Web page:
Living on $4/Day For Food

“Service to others is the rent you pay for living on this planet.” Marian Wright Edelman

Last Saturday at the Chico Farmers Market, I was directed by a friend to check out a new booth. Standing around the paper filled table were four CSU, Chico students ready to tell me all about the Chico State Hunger Challenge going on this week. Now, I’m usually always up for a challenge, but when it was explained the challenge was to live off $4.00 a day for all my food and drink…I was a little hesitant. But, I signed up anyways.

As part of building awareness of California’s hunger problem, these students created a challenge for people to experience the life of someone who lives off food stamps. According to their statistics, “one in six Californians is hungry or at serious risk of hunger.” And the average amount that food stamp recipients have to spend on food is $4.00. Ask me at almost any time of the day and I’ll tell you I’m hungry, so I could easily fit into that statistic. But that’s simply because after working in the garden and exercising like I have been, I’m starving like all the time!

But joking definitely aside, this was a serious undertaking! An entire week! Only $4.00 a day for food! Are you kidding me?!

So here are the rules I must abide by this week:

  • Spend $4.00 per day for my entire food and drink budget
  • Do not accept free food from family, friends, or coworkers
  • If you have a garden, price out what you eat based on prices from the farmer’s market or grocery store
  • Share you experiences through their Facebook page and help to create more awareness


As of today, Tuesday, I’ve actually followed the rules.

Yesterday, I had fresh carrot juice in the morning, made a stir fry using food from the farmer’s market and grocery store (noodles, fresh spinach, sweet potatoes, coconut milk, garbanzo beans and curry spices), and snacked on almonds. This morning, I had yogurt with granola and fruit, a peanut butter and jelly sandwich and will have left over stir fry for dinner. Surprisingly, it’s been fairly easy. Luckily, I had a decently stocked fridge to begin with from the market.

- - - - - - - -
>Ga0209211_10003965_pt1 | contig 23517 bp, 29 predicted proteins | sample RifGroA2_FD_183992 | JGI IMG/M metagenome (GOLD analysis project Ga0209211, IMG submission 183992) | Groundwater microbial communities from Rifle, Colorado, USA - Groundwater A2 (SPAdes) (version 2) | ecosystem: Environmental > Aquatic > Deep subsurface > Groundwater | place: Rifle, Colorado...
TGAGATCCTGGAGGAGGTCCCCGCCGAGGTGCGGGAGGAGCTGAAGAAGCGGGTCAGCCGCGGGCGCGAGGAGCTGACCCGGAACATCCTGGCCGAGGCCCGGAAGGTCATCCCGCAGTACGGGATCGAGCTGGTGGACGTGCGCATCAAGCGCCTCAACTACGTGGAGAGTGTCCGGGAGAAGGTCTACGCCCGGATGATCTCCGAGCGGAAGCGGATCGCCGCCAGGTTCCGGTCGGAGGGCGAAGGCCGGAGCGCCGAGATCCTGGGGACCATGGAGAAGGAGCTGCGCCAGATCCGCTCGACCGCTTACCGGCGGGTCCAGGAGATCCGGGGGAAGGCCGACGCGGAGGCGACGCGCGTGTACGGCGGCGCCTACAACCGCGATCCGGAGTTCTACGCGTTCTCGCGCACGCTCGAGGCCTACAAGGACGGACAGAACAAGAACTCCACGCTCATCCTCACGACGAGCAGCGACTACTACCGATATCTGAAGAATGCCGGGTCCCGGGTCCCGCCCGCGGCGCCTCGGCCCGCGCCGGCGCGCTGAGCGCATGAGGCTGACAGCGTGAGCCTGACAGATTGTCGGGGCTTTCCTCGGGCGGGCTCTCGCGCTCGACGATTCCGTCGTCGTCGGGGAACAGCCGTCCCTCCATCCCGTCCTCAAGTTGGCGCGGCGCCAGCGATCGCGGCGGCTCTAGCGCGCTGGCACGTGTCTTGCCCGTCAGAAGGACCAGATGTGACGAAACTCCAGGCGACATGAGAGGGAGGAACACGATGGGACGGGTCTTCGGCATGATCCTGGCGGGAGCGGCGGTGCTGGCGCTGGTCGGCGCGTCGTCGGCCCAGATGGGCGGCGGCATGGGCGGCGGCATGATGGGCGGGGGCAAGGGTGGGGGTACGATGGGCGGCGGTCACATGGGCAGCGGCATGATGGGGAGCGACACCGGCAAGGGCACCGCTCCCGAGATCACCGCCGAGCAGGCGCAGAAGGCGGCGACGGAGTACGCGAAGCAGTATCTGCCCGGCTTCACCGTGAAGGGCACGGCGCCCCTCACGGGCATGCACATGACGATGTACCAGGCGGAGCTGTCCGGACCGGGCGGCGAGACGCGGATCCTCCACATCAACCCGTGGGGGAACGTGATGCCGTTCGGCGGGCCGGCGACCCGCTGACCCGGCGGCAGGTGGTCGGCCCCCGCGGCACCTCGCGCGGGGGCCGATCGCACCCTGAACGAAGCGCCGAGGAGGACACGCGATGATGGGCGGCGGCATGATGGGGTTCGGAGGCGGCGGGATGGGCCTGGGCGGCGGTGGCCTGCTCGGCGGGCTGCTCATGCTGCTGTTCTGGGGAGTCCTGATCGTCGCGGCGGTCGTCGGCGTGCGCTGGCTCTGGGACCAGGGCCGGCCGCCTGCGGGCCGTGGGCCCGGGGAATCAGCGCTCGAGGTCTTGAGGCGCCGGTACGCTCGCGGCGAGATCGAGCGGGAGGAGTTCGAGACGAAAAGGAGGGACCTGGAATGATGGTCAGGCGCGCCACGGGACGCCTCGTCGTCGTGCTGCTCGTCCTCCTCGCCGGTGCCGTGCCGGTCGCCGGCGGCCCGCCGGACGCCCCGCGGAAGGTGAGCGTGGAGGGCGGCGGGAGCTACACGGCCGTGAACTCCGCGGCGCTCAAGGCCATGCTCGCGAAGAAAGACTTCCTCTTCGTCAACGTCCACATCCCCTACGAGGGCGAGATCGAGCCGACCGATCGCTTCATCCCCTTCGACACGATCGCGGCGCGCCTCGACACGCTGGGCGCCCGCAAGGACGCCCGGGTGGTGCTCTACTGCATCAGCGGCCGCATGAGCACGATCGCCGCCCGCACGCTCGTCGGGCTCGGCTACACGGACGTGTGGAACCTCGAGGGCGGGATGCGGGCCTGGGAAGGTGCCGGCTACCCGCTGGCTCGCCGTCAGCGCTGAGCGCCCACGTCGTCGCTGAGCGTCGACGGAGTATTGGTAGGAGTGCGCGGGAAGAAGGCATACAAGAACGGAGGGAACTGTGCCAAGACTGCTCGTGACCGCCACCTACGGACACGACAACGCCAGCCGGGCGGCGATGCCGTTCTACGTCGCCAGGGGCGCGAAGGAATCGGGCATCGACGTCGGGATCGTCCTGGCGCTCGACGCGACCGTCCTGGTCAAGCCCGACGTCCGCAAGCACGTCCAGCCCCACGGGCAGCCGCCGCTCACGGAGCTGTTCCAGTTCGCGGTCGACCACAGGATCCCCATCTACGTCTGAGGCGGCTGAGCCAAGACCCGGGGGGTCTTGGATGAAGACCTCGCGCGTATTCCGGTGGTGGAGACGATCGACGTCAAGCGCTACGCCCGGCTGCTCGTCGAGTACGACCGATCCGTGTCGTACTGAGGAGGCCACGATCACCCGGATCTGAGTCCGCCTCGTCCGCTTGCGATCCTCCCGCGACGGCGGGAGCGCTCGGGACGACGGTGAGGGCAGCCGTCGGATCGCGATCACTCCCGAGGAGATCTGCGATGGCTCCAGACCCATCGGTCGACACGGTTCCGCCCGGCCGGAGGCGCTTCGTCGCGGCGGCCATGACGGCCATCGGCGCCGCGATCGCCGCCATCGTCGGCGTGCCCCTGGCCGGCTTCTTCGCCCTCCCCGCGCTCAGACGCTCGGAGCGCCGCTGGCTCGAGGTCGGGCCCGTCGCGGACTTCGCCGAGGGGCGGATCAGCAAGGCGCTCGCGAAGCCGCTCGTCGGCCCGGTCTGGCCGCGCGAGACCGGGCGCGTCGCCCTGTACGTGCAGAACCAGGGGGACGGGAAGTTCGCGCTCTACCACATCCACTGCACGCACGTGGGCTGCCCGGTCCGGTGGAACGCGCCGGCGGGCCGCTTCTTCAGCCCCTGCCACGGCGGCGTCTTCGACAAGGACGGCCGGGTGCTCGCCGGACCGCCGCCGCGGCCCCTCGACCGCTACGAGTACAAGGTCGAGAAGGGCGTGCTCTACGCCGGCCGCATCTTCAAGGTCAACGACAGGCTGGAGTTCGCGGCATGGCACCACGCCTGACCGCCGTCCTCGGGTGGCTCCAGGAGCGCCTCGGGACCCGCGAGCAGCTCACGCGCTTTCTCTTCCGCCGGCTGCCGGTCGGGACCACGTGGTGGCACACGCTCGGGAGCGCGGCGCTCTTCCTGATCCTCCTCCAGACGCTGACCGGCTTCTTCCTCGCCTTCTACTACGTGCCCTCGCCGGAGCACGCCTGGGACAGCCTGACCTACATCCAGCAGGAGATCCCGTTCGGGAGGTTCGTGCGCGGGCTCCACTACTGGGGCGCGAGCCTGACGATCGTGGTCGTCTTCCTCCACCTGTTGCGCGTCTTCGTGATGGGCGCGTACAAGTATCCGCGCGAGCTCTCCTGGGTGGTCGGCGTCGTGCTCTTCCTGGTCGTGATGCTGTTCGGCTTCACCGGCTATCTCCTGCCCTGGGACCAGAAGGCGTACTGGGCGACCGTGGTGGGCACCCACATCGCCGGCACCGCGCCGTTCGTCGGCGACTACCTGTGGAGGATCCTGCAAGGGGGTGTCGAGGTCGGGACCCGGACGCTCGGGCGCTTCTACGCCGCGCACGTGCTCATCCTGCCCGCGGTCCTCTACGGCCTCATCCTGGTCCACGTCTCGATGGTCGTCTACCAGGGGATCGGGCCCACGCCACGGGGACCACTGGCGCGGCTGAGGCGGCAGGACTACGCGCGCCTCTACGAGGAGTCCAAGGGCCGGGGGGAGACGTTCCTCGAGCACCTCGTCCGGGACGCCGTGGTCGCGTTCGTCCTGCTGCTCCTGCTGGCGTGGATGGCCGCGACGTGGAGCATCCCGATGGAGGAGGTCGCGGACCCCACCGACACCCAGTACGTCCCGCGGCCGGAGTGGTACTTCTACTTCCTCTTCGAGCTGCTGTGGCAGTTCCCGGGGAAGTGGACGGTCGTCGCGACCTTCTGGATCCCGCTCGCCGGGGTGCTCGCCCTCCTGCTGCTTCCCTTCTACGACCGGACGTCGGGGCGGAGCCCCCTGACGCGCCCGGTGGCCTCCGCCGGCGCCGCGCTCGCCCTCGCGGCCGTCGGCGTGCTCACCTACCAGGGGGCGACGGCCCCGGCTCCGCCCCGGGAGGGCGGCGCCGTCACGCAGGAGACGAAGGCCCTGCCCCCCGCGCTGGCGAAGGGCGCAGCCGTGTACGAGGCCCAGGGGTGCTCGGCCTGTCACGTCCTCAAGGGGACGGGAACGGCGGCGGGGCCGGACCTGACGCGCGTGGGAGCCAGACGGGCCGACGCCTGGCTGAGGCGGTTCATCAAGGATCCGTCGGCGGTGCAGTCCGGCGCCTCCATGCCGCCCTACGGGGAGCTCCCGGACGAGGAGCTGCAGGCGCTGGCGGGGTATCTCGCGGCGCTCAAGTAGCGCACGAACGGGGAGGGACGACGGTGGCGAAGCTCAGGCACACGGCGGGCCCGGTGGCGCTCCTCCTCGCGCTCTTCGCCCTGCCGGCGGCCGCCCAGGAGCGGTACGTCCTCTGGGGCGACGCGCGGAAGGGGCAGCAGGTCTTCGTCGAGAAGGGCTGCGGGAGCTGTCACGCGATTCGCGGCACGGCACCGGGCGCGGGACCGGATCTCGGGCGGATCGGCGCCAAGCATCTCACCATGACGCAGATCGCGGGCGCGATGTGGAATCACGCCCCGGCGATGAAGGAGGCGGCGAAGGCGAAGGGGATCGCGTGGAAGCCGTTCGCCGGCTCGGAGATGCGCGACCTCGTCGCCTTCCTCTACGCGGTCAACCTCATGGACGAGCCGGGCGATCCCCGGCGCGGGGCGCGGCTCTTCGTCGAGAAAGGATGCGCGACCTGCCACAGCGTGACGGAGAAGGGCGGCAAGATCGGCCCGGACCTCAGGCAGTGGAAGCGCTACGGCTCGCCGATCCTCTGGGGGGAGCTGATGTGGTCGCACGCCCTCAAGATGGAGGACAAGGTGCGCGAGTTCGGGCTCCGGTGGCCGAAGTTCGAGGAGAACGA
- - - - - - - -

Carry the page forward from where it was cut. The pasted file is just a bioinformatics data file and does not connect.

I’m not going to lie though, there have been a few hunger pains. Those damn french fries have called my name more than once (I’m still weaning myself off them and try to make sweet potato fries instead-almost there!). But, after reading through the packet of information the students gave me about the real issues of hunger in my state, I looked at my eating habits a little closer.

In my own county, 30.4% of adults live in food insecure households and one in four children are living in poverty. 60% of the State’s food stamp program, CalFresh are children.

Those are pretty sobering facts. What’s great about this challenge is the information they pass on like this. In the packet they handed out along with these statistics and information on CalFresh, there is a meal planner, a pretty thick recipe book and the new Buy Fresh, Buy Local Food Guide for the Northern Valley Region. I have in mind to try some of the recipes this week and do my best to complete this challenge.

So far, it’s really opened my mind further to the value I place on food and how easily I take for granted all the food I consume. This has made me grateful for the fact that not only can I afford to buy the food my body needs, but I have easy access to plenty of healthy and fresh foods.

I encourage you to finish out the week with me. Or at least try it for one day. See what happens. I’m sure you’ll think differently about what you eat and how you see those who are not as fortunate as you or I. Feel free to comment about your experiences!


Leave a Reply

Fill in your details below or click an icon to log in: Logo

You are commenting using your account. Log Out / Change )

Twitter picture

You are commenting using your Twitter account. Log Out / Change )

Facebook photo

You are commenting using your Facebook account. Log Out / Change )

Google+ photo

You are commenting using your Google+ account. Log Out / Change )

Connecting to %s

%d bloggers like this: